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2018 NFL Draft: Steals and Surprises

The NFL Draft never fails to surprise football fans, and this year’s rendition was no different. Here are the biggest steals and surprises from the 2018 NFL Draft.

Surprises

The Cleveland Browns select QB Baker Mayfield, Oklahoma, with pick No. 1

At the end of the 2017 college football season, the popular belief as to who would be the first overall pick in the 2018 NFL Draft was split between three players. Some thought the Browns should take Penn State running back Saquon Barkley, arguably the draft’s most talented player. Others thought USC quarterback Sam Darnold was Cleveland’s best chance at a franchise quarterback. The rest believed that Wyoming quarterback Josh Allen’s potential was worthy of the first overall pick. Mayfield was nowhere in that mix. Mayfield was often considered a mid-first round pick, landing with the Dolphins at No. 11, the Bills at No. 12, and the Cardinals at No. 15. Even after Mayfield live-streamed his phone call with the Browns on Instagram, it was still surprising to hear Roger Goodell call Mayfield’s name.

The Buffalo Bills select QB Josh Allen, Wyoming, with pick No. 7

Only time will tell which of these quarterback prospects was the best option, but for what the Bills need, Allen was a surprising pick. Let’s compare the Bills with the Cardinals. Both teams were quarterback needy, but the Cardinals have Sam Bradford under contract for two seasons. They could afford to give their rookie quarterback time to develop. The Bills got stuck with A.J. McCarron in free agency. They needed a plug-and-play quarterback. Of the quarterbacks in this draft, UCLA’s Josh Rosen is the most NFL-ready. His potential may not be as high as Allen’s, but Allen is going to be thrown into the starting job without development. Rosen was available at No. 7 and should have been the pick.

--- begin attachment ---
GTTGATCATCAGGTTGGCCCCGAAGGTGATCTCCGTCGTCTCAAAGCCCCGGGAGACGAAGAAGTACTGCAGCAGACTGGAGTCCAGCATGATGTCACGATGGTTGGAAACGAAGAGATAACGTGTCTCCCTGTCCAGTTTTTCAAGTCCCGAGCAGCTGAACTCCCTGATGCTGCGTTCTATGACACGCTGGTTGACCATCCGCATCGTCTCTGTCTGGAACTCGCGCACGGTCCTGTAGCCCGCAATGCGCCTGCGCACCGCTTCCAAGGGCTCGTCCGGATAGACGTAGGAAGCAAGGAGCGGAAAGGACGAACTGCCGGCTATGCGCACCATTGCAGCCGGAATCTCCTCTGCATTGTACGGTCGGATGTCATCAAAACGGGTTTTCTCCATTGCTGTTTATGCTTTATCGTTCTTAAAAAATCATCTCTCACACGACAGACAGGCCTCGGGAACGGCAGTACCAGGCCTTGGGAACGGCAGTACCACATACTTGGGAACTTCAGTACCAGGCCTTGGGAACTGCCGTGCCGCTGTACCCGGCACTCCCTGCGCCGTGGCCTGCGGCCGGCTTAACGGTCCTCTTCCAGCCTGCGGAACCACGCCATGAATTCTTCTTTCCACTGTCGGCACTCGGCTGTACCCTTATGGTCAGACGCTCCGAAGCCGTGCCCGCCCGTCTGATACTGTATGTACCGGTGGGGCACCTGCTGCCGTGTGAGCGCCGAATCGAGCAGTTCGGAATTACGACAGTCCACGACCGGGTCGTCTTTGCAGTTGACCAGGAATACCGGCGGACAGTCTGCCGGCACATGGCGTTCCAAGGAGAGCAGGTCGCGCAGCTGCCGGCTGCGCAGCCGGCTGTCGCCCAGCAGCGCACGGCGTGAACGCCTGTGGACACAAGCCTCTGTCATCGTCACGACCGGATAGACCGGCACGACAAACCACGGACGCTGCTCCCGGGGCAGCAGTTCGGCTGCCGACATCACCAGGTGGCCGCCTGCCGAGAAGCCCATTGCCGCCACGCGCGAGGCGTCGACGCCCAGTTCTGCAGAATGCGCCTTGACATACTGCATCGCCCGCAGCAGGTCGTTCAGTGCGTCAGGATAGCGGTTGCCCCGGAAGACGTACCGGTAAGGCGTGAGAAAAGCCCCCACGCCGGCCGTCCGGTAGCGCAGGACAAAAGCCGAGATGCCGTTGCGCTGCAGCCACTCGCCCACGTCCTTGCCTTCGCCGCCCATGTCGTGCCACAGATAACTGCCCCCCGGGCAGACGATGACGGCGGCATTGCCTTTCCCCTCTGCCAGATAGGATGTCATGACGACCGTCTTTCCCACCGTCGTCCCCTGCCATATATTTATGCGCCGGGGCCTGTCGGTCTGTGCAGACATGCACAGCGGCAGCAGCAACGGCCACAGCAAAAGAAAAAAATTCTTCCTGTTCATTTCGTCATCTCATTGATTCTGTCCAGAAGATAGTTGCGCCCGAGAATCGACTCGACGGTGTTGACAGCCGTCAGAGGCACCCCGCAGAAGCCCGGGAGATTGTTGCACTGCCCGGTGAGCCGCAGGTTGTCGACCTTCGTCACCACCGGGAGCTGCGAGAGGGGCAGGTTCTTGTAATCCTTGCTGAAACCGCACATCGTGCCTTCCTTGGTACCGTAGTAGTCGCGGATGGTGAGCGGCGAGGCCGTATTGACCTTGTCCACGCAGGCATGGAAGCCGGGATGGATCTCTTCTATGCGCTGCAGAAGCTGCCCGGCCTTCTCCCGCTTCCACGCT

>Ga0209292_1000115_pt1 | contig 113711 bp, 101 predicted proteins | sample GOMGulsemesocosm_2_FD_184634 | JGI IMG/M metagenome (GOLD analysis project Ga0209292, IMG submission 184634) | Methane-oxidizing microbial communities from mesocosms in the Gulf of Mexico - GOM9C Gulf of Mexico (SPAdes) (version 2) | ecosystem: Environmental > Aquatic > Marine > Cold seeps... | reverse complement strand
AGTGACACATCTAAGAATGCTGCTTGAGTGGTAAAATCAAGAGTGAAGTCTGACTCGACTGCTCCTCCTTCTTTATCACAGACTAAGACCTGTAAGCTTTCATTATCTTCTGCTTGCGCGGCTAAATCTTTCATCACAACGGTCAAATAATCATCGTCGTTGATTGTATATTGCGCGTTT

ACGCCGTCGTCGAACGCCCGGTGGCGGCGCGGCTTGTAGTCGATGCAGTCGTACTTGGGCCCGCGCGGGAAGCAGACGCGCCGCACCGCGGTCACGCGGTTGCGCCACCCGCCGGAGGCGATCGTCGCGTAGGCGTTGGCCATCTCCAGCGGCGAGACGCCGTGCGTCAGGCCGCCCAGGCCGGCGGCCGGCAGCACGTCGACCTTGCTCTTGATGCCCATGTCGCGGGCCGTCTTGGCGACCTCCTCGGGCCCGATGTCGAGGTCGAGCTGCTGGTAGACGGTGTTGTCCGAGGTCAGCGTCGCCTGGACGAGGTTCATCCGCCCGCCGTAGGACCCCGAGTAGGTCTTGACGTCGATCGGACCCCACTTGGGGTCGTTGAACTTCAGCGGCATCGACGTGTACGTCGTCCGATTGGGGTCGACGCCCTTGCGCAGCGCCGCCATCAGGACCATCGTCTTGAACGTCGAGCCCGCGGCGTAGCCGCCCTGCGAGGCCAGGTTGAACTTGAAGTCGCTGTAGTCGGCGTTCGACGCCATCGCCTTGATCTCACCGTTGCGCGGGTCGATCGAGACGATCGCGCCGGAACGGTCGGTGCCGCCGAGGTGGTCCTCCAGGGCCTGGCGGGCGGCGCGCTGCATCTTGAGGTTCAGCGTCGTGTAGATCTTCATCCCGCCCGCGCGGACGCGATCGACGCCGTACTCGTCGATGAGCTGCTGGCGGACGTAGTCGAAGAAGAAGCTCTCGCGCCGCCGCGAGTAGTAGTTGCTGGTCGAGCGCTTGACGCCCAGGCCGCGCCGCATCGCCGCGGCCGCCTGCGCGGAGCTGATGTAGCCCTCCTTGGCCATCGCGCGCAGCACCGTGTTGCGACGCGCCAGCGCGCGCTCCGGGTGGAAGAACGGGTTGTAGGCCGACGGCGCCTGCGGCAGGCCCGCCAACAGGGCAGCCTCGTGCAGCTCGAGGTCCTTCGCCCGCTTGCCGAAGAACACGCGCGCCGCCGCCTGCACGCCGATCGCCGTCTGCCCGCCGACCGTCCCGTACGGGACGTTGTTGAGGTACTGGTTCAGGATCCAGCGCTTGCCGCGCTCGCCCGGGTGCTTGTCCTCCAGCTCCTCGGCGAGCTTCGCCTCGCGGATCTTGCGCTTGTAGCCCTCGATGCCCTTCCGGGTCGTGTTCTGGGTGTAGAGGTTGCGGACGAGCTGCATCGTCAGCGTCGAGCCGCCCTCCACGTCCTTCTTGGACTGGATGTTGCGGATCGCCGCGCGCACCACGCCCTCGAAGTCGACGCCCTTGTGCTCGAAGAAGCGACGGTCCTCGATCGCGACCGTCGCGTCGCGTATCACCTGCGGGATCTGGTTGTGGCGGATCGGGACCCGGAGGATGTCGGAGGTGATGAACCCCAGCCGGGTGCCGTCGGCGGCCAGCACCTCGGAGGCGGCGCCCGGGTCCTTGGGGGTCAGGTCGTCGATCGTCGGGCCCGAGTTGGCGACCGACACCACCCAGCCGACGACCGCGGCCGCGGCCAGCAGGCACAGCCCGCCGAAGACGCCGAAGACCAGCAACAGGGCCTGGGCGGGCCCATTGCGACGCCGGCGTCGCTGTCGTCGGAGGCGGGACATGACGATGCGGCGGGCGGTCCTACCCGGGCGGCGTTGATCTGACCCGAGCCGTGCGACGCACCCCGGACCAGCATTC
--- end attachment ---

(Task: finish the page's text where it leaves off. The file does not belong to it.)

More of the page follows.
The San Francisco 49ers select OT Mike McGlinchey, Notre Dame, with pick No. 9

The 49ers have large holes in the secondary even after adding Richard Sherman in free agency. Their linebacker positions are also quite ambitious considering the whole Reuben Foster situation. So, when the 49ers passed up on Alabama defensive back Minkah Fitzpatrick and Virginia Tech linebacker Tremaine Edmunds with the ninth pick, it was definitely a surprise.

The New Orleans Saints select EDGE Marcus Davenport, UTSA, with pick No. 14

This trade was surprising for three reasons. For one, once the trade occurred, the assumption was that the Saints were going to take Louisville quarterback Lamar Jackson. So, the fact that Jackson’s name wasn’t called was a surprise. Secondly, Davenport wasn’t ranked much higher as a prospect than Boston College’s Harold Landry, who ended up being selected in the second round. The Saints could have stayed put at No. 27 and taken Landry. Third, they gave up next year’s first round pick in order to move into a position where they could take him. We’ll see how it pays out, but it’s surprising as of now.